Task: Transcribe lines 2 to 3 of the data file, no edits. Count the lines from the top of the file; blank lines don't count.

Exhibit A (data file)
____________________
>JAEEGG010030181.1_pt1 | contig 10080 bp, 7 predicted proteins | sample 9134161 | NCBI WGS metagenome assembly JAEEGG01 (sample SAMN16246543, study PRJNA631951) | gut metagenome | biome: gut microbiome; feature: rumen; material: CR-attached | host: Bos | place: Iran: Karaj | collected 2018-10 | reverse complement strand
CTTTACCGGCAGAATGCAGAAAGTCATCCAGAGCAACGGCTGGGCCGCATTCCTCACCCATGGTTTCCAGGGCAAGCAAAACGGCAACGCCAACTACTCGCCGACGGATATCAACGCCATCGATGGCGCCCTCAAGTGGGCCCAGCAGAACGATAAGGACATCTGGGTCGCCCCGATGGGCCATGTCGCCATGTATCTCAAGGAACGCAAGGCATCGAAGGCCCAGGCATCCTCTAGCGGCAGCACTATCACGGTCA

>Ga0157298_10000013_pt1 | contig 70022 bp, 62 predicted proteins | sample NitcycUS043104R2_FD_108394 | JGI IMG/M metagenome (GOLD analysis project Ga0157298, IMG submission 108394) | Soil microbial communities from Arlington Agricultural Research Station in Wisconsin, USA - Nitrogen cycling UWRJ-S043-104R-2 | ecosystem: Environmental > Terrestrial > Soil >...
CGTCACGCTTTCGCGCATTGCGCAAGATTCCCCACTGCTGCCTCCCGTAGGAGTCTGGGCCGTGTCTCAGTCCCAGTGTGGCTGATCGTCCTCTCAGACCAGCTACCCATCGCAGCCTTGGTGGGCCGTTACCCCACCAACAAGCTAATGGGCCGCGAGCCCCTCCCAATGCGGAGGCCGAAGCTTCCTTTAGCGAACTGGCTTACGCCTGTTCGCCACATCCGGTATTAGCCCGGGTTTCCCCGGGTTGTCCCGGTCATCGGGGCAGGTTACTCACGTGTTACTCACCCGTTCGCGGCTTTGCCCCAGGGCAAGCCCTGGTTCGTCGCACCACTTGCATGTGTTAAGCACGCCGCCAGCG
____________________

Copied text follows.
CTTTACCGGCAGAATGCAGAAAGTCATCCAGAGCAACGGCTGGGCCGCATTCCTCACCCATGGTTTCCAGGGCAAGCAAAACGGCAACGCCAACTACTCGCCGACGGATATCAACGCCATCGATGGCGCCCTCAAGTGGGCCCAGCAGAACGATAAGGACATCTGGGTCGCCCCGATGGGCCATGTCGCCATGTATCTCAAGGAACGCAAGGCATCGAAGGCCCAGGCATCCTCTAGCGGCAGCACTATCACGGTCA

>Ga0157298_10000013_pt1 | contig 70022 bp, 62 predicted proteins | sample NitcycUS043104R2_FD_108394 | JGI IMG/M metagenome (GOLD analysis project Ga0157298, IMG submission 108394) | Soil microbial communities from Arlington Agricultural Research Station in Wisconsin, USA - Nitrogen cycling UWRJ-S043-104R-2 | ecosystem: Environmental > Terrestrial > Soil >...